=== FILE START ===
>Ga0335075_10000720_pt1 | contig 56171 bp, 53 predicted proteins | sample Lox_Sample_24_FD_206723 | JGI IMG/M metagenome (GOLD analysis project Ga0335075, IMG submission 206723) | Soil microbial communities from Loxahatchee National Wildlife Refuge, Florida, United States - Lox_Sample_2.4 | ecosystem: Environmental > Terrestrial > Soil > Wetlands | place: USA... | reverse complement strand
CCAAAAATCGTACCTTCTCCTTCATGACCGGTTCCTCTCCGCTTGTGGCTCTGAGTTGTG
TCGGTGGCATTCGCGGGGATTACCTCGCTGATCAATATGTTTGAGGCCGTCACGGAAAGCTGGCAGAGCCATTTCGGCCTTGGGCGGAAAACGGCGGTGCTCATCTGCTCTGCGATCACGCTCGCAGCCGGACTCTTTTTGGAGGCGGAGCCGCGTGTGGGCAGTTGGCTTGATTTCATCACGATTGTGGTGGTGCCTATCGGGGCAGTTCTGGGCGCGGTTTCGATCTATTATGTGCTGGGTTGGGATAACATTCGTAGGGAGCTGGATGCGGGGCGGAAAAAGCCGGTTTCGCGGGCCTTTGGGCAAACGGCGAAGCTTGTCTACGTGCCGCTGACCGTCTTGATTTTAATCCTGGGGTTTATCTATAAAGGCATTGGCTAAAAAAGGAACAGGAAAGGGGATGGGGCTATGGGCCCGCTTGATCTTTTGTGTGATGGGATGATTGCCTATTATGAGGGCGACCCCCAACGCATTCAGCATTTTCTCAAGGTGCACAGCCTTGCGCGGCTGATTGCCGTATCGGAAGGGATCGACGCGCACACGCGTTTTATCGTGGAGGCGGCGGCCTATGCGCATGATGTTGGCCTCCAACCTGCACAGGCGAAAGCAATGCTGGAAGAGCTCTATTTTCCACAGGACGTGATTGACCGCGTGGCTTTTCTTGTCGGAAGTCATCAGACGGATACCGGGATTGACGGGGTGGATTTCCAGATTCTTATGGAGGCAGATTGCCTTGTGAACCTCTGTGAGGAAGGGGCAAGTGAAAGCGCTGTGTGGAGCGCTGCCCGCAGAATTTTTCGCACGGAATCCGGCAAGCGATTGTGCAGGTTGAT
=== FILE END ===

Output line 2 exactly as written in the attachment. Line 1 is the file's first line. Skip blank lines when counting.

CCAAAAATCGTACCTTCTCCTTCATGACCGGTTCCTCTCCGCTTGTGGCTCTGAGTTGTG